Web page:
When we were hunters and gatherers, the garbage we created rapidly decomposed, becoming food for another species. But now we, along with other creatures, are literally being choked by the trash we’ve accumulated in our modern world.
Plastic is particularly pernicious because it is cheap, so we use a lot of it, and because it never really goes “away” in the environment. It just keeps getting smaller over time. It doesn’t break down at all in a landfill. To burn it creates toxic dioxin, of which there is no safe dose. And, so much ends up in the sea that there is a giant vortex of swirling plastics dubbed the “Great Pacific Garbage Patch.”
An innovative Mexican company, EcoDomum, thinks it can help solve the problem of plastic pollution by turning it into walls for affordable housing. Founder, Carlos Daniel Gonzalez, determined from an early age that he would someday find a way to alleviate the plastic trash contamination and dire living conditions he witnessed while growing up in Mexico. Combining the two problems into one solution just made the most sense. To get started, Gonzalez began his project in 2013 in the state of Puebla.
The plastic trash is gathered by local garbage collectors, who earn nearly double their usual insufficient rate, and sorted according to type. The non-toxic types are then shredded and heated for about a half hour at around 600 degrees. The mash is then pressed into 4 x 8 foot, one inch thick panels that are used to construct the house. It takes 80 panels to construct a 430 square foot house consisting of a kitchen, living room, bathroom and two rooms for bedrooms or other use.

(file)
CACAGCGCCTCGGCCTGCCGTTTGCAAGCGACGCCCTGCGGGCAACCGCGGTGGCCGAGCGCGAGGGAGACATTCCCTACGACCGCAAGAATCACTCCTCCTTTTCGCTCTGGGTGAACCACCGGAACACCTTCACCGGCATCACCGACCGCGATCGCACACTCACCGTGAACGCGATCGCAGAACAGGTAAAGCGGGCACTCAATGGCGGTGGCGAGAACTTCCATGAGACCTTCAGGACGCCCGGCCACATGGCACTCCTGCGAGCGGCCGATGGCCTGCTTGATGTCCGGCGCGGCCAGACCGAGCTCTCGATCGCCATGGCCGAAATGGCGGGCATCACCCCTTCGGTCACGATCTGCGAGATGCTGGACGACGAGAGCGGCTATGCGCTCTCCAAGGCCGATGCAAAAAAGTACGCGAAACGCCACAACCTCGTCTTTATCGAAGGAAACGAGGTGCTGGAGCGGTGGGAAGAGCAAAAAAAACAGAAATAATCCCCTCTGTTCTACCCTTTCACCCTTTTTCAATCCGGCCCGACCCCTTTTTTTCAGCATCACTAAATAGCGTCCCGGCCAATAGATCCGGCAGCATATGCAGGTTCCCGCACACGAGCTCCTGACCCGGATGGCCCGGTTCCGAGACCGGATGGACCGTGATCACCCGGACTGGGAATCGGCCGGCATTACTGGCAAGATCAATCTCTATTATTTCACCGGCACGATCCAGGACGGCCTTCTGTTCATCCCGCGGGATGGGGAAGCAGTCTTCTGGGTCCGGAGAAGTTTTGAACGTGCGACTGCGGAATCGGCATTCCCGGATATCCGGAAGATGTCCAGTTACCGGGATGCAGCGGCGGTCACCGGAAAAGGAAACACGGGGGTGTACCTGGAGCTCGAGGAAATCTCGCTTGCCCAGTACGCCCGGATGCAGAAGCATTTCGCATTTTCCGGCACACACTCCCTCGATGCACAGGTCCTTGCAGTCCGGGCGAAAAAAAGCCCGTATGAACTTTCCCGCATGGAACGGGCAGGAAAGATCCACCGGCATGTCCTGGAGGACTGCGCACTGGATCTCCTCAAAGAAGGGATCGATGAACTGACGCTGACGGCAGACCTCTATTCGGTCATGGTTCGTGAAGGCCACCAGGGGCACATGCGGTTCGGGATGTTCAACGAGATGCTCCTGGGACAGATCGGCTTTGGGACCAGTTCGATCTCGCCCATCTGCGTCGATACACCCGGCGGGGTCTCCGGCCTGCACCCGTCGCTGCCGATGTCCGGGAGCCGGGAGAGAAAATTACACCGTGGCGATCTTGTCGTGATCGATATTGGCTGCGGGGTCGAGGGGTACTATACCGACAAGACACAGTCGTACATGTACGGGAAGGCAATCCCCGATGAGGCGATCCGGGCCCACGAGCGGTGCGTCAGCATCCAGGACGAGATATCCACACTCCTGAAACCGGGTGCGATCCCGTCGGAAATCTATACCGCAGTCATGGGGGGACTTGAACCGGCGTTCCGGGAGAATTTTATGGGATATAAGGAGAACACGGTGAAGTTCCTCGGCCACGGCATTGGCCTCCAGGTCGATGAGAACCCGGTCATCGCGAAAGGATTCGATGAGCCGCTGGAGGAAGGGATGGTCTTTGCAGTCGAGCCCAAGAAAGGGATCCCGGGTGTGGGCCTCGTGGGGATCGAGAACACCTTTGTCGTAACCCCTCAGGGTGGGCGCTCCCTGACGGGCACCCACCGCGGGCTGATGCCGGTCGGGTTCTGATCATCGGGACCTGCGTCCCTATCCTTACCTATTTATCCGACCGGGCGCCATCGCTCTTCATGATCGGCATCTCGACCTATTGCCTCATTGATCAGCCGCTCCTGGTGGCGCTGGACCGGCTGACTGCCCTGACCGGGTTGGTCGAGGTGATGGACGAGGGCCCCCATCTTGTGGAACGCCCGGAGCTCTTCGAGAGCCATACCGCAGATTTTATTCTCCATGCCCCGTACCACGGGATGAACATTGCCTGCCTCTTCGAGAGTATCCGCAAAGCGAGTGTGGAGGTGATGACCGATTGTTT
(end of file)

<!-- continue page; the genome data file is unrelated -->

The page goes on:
According to Gonzalez, it takes a week to build a house that uses two tons of plastic and will last 100 years. Because of a housing subsidy, the cost of purchase to a family is a mere $275. EcoDomum currently has the capacity to mold about 120 panels per day, and they have constructed about 500 homes so far. And, 2016 promises to be at least as productive, with the company set to expand into additional regions of Mexico. But, Gonzalez realizes that plastic trash and a need for housing exist everywhere in the world, so he ultimately intends to spread his idea to other parts of the planet.
Remote locations often receive goods in plastic containers, yet no infrastructure exists to dispose of it as garbage. So, plastic ends up getting buried in shallow graves, burned and releasing toxic dioxin into the air and soil, or thrown in the river which, like our modern trash collector, carries it away to some other location downstream.
EcoDomum may not have the “end all” solution to our global plastic pollution problem, but it is certainly a good start.